The large intestines absorb 10–20% of the total vitamin K intake, which contains vitamin VK1 (green leaves) and VK2 (meat and some plants; [ 24]). After absorption, vitamins VK1 and VK2 (MK- n) are converted to VK3 as an intermediate then tissues trap K3 and convert it to MK-4 [ 25]. Part of the vitamin K1 supply is converted to VK3 and VK2, mostly to MK-7 and to MK-11 by bacteria in the intestines [ 14, 16]. In all organs VK2 is converted to MK-4 except in the liver, which accumulates MK- n unchanged [ 14, 2628]. Vitamin K1 and K2 (MK-4) block 12-lypoxigenase (12-LOX) activation and inhibit accumulation of reactive oxygen species (ROS). Vitamin K does not directly inhibit 12-LOX enzyme activity when evaluated with purified 12-LOX in vitro, suggesting that vitamin K prevents oxidative cell death indirectly by blocking activation of 12-LOX and ROS generation [ 14, 29]. Intake of VK2 (MK-4) has been shown to ameliorate experimental autoimmune encephalomyelitis in an animal model of multiple sclerosis [ 30]. The VK2 is considered a candidate for clinical application in patients with MS to reduce the severity of relapses or to prevent progression [ 30]. Because the discharge of arachidonic acid and resulting oxidative stress are related to ischemic injury and numerous neurological diseases, the practical efficacy of the natural forms of VK2 in preventing oxidative injury and to affect the clinical progress of MS could be of relevance [ 29].
In 2011 Crivello et al. demonstrated the presence of VK2 (MK-4) in myelin fractions and a positive correlation between MK-4 and sulfatides in brain myelin [ 31], suggesting the physiological role of MK-4 as a cofactor for gamma-carboxylation reactions (conversion of peptide-bound glutamic acid to gamma-carboxyglutamic acid; [ 32]); however, more research is needed to clarify the function of VK2 in tissues and cells. There is sufficient evidence of beneficial VK2 effects on the nervous system to encourage clinical and experimental studies on the role of VK2 in the clinical course of MS [ 16]. Although vitamin K participation in the brain pathology has not been fully explained, it is well known that oxidative stress has a critical role in neurodegenerative diseases [ 29]. Vitamin K2 seems to protect neurons and oligodendrocytes from oxidative injury and in drosophila it was shown to protect against mitochondrial damage, a pathology associated with Parkinson’s disease [ 33]. The MK-4 or MK-7 can suppress IL6 and MK-4 can suppress prostaglandin E2 by inhibition of cox2; therefore, these compounds can reduce inflammation and the consequences of autoimmune diseases [ 14].
Because of the potential role of VK2 in MS and the possibility that it may be associated with its clinical features, for the first time we assessed VK2 serum levels in MS patients in comparison to healthy controls and correlated these levels with clinical appearance, medication, and disability status.

Material and methods

Study design

A cross-sectional study was performed in the area of Tehran, Iran. Inclusion criteria for patients were established diagnosis of MS, no other acute or chronic disease at time of blood withdrawal determined by routine tests, such as blood chemistry measuring serum glutamic oxaloacetic transaminase (SGOT), serum glutamate-pyruvate transaminase (SGPT) and creatinine and differential blood counts and for controls inclusion criteria were no known or suspected chronic disease and no acute disease at the time of blood withdrawal. The MS patients presenting at routine check-ups were eligible if they experienced no attacks and no change of medication during the preceding month and were not currently under anti-inflammatory medication. Furthermore, controls must have been on vitamin D supplementation for at least 6 months to account for the routine supplementation provided for MS patients. Exclusion criteria for both patients and controls were previous history of vitamin K and VK2 supplementation and restricted diets. Patients were selected by simple randomization from patients scheduled for routine check-up tests (46 cases) and controls (32 samples) by simple random selection from persons scheduled for blood sampling for occupational check-ups.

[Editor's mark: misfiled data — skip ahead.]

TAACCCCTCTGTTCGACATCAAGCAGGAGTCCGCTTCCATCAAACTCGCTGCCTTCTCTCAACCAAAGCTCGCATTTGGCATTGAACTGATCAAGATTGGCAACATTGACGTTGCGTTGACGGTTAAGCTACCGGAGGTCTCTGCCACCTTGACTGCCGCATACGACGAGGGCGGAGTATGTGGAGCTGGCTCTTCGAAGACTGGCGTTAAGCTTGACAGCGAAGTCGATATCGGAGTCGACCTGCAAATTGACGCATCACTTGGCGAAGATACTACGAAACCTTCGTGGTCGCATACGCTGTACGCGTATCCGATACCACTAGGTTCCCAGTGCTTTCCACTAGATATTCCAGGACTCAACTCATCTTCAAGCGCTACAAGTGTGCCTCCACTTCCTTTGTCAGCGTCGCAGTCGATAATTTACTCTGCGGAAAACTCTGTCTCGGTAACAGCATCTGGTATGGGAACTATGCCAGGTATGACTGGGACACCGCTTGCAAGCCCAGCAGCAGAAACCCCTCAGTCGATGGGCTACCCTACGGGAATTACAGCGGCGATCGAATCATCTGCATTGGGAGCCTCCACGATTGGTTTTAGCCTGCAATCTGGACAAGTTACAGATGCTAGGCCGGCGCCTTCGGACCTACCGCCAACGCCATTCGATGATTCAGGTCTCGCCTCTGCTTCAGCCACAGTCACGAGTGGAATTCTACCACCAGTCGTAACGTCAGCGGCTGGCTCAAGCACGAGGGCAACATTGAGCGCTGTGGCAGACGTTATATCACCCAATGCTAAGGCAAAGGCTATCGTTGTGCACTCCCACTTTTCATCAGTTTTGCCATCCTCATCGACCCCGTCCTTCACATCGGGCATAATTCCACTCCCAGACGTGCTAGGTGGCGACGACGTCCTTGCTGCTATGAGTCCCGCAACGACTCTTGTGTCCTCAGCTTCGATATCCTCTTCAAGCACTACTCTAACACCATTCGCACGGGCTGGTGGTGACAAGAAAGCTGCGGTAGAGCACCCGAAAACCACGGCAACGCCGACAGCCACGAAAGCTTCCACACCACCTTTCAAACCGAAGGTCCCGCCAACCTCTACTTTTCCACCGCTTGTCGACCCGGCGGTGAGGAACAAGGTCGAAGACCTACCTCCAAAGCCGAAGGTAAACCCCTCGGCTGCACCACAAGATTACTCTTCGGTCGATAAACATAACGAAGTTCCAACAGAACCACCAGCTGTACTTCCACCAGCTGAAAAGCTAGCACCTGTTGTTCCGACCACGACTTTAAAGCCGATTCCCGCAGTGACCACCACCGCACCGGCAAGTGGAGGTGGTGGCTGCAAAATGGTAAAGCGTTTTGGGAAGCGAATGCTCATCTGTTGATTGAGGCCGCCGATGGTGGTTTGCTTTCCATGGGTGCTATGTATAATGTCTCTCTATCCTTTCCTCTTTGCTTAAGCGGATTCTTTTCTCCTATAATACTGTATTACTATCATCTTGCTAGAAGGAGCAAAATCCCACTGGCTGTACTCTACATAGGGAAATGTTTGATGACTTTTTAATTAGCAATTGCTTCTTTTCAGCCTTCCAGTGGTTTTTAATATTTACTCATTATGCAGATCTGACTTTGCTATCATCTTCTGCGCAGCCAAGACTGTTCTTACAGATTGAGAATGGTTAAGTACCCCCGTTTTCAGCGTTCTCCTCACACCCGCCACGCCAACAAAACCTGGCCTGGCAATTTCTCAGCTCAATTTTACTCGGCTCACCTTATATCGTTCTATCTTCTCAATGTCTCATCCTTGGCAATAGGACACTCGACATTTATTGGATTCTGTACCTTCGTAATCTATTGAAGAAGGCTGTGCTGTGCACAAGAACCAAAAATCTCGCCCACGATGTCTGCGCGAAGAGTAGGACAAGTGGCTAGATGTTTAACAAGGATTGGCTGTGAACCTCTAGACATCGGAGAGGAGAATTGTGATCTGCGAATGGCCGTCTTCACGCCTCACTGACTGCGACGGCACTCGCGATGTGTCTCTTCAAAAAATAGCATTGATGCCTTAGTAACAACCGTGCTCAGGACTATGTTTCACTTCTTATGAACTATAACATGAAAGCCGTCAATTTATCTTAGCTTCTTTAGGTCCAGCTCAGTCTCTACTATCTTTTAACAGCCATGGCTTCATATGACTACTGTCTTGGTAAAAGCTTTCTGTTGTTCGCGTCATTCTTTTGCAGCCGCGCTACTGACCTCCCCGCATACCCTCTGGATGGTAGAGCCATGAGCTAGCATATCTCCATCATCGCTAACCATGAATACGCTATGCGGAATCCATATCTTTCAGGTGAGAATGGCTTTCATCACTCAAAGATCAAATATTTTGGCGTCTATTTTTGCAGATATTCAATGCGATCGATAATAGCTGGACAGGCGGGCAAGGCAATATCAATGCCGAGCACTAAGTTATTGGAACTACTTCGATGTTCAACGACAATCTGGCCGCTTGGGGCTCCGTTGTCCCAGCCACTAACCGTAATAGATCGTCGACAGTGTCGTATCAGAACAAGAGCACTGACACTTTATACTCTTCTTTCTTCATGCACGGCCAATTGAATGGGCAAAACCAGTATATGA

Written informed consent was obtained from all participants. Ethical approval has been granted by the Brain Mapping Research Center, Shahid Beheshti University of Medical Science, Tehran, Iran (number 0460/36).

Study participants

Overall, 45 MS (31 females and 14 males) patients with 39 RRMS, 5 secondary progressive MS (SPMS) and 1 PPMS patient and 29 healthy controls (19 females and 10 males) were included in the analyses. Of the patients one was omitted because of concomitant inflammatory diseases and three controls were omitted due to a disease detected during examination (one osteoporosis, and two others had hypothyroidism).

Blood sampling

Blood sampling was carried out in patients who needed routine laboratory tests at scheduled visits so that no additional blood withdrawals were necessary for study purposes. Samples were stored in the Massoud laboratory (Tehran) at −20 °C until analysis 2–4 weeks later. In controls, blood sampling was performed in the same laboratory stored and analyzed under the same conditions as for MS patients.

Measurement of vitamin K2

The technique used involved 2×48-well Enzyme-linked Immunosorbent Assay (ELISA) VK2 human kits based on the biotin double antibody sandwich technology (Biotrend, Cologne, Germany). The assay measures all varieties of VK2 (MK- n) within a range of 5–1000 ng/ml. The VK2 kit includes a standard solution from which concentrations of 40, 80, 160, 320, 640 ng/ml were prepared with serial dilutions for the standard curve. A 4-parameter logistic function was fitted for interpolation after assessment by the ELISA reader (at 450 nm); however, in healthy controls the upper limit of 1000 ng/ml was often exceeded. Therefore, an inverse variance weighted extrapolation was performed. The intra-assay coefficient of variance (CV) is below 3%, the inter-assay CV is below 7%.